Renewables have made great strides in recent years to bring down their costs and become competitive with traditional fuel sources.
The good news for renewables is that those costs are continuing to drop.
According to a recent report, the costs of some of the more established renewable energy sources are on a ten-year decline in the United States. They became cost competitive with existing conventional generation technologies several years and remain competitive.
International market-research firm, Lazard, released two reports in November. “Levelized Cost of Energy Analysis – Version 13.0”provides a comparative analysis of the levelized cost of energy (LCOE) for various generation technologies. The second report, “Levelized Cost of Storage Analysis – Version 5.0” includes a comparative levelized cost of storage analysis for various energy storage systems.
The study finds that regional differences in resource availability can account for major variations in the price of generation. However, the LCOE for onshore wind and utility-scale solar have decreased dramatically over the past ten years. Wind has dropped by 70%, and solar has declined by 89% during that time frame. Reduced cost of system components and improvements in efficiency have contributed to these declines.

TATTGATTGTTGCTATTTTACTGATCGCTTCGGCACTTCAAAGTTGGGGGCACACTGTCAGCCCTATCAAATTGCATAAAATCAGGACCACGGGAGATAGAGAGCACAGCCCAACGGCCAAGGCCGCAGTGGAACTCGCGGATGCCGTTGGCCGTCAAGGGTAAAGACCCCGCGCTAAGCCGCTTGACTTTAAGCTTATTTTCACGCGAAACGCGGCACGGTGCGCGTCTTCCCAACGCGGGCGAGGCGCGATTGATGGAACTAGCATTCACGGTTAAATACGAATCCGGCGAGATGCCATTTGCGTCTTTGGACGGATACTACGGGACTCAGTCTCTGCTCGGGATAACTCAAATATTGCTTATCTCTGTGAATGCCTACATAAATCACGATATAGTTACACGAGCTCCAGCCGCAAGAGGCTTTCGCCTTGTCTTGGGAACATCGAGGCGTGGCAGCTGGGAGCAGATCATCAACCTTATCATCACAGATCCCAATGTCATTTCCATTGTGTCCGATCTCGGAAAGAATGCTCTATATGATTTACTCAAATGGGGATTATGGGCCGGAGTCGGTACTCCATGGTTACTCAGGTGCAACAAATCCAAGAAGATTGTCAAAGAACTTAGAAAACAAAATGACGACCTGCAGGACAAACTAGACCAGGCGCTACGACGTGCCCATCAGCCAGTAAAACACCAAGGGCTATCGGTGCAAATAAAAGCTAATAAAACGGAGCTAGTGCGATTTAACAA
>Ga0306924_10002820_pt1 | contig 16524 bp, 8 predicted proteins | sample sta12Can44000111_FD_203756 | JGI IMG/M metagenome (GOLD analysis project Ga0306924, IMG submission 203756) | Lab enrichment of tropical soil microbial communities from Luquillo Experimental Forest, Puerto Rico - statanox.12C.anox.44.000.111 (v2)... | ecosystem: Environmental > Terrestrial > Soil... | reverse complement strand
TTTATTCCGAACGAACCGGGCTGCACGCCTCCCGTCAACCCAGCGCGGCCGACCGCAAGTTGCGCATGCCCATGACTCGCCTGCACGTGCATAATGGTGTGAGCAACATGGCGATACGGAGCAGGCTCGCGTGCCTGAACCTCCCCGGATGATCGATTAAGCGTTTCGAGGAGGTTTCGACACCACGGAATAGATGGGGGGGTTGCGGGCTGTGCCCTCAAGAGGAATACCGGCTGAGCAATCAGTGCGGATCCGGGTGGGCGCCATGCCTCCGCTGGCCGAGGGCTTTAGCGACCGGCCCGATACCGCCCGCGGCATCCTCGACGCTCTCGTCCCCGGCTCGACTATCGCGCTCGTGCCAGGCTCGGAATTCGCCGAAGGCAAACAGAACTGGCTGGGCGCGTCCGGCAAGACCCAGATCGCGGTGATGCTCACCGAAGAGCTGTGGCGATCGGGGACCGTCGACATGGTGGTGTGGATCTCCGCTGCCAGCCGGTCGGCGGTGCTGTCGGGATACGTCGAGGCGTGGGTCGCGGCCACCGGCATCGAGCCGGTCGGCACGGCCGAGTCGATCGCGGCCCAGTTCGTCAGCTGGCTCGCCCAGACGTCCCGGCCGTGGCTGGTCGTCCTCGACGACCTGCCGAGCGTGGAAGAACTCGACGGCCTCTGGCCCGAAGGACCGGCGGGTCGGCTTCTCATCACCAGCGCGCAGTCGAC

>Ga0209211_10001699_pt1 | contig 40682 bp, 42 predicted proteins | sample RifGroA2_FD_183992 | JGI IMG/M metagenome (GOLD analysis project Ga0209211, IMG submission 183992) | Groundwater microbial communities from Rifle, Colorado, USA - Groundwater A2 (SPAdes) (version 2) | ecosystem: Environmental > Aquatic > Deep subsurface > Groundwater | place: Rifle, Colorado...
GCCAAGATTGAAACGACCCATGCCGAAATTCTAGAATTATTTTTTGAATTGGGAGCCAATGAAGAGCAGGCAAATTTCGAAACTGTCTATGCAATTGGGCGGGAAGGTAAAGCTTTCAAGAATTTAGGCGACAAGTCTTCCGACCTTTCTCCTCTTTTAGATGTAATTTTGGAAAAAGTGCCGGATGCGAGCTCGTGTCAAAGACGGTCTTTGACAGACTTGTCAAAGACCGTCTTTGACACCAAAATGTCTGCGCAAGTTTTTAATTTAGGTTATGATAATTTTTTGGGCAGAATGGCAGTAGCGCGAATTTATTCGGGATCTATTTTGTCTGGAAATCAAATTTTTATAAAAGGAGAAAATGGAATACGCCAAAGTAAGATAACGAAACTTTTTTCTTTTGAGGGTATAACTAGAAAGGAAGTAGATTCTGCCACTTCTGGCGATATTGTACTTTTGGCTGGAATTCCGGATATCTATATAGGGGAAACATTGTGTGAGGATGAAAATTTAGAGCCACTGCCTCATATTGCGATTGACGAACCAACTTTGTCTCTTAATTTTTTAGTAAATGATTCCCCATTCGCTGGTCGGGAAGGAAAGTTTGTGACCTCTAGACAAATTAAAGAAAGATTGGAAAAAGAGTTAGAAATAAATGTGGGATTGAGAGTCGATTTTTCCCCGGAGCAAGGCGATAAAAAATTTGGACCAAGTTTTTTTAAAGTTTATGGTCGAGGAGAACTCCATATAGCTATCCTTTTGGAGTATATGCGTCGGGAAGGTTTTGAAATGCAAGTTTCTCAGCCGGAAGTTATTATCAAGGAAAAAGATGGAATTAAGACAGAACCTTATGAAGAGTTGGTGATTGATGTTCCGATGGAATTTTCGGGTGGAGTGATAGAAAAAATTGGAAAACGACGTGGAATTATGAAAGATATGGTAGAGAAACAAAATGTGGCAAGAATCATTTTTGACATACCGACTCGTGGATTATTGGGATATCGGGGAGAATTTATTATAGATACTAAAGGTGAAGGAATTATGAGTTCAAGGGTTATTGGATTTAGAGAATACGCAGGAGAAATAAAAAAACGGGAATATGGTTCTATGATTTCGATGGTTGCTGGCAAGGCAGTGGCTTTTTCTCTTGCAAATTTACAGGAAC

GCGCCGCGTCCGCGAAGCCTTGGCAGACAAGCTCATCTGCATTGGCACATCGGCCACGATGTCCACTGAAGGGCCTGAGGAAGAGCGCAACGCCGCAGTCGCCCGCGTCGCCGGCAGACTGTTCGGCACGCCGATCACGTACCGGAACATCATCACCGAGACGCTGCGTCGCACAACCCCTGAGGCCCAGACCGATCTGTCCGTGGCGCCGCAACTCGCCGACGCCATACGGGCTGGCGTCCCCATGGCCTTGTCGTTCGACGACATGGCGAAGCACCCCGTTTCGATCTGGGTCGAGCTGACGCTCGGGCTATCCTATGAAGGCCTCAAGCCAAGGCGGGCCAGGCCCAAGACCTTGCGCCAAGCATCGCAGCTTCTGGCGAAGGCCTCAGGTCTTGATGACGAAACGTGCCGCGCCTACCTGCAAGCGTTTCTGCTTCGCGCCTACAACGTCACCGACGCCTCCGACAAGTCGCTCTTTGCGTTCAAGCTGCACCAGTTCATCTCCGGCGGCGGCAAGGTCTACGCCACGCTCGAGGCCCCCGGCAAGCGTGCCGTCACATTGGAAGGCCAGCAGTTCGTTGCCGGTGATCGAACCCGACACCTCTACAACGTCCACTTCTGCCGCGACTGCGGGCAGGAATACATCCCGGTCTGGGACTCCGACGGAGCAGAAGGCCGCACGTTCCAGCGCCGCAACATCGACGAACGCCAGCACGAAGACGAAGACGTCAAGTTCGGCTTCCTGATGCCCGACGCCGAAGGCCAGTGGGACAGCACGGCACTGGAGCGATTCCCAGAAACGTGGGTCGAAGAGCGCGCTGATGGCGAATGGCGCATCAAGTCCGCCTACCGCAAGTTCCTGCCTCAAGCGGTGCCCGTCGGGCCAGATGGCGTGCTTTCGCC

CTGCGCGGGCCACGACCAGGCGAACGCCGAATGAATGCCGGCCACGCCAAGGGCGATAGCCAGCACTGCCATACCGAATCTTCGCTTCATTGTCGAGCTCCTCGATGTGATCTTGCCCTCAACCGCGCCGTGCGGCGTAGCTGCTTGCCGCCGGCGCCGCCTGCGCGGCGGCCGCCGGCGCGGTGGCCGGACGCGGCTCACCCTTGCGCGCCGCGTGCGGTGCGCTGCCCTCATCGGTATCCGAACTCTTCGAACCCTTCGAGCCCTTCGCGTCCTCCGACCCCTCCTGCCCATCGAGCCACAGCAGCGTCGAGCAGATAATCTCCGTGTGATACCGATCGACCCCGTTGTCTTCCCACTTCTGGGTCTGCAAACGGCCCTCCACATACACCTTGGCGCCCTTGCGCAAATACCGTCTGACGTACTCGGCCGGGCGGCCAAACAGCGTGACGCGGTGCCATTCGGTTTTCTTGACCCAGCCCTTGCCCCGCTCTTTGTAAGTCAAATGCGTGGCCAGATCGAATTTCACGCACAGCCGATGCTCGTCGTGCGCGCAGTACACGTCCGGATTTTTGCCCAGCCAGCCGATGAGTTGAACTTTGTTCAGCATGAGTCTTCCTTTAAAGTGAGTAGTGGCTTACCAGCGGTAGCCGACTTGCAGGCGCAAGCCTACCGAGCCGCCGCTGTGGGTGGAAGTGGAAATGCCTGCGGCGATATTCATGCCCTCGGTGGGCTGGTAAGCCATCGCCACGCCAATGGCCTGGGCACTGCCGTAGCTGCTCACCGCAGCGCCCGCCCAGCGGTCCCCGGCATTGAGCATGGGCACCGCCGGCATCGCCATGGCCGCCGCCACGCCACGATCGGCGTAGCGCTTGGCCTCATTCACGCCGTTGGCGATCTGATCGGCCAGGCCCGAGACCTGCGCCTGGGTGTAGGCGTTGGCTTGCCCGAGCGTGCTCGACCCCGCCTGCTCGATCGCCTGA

Cost declines have somewhat leveled in recent years, although they are still dropping. According to the study, utility-scale solar has been averaging an annual rate of decline of about 13% for the past five years, while onshore wind costs have been averaging about a 7% annual rate of decline during the same time frame.
The second study also finds that storage costs, particularly for lithium-ion technology, have continued to decline faster than for alternate storage technologies. The study concludes that solar photovoltaic plus storage systems are attractive for short-duration wholesale and commercial uses, but residential and longer-duration wholesale projects continue to face challenges.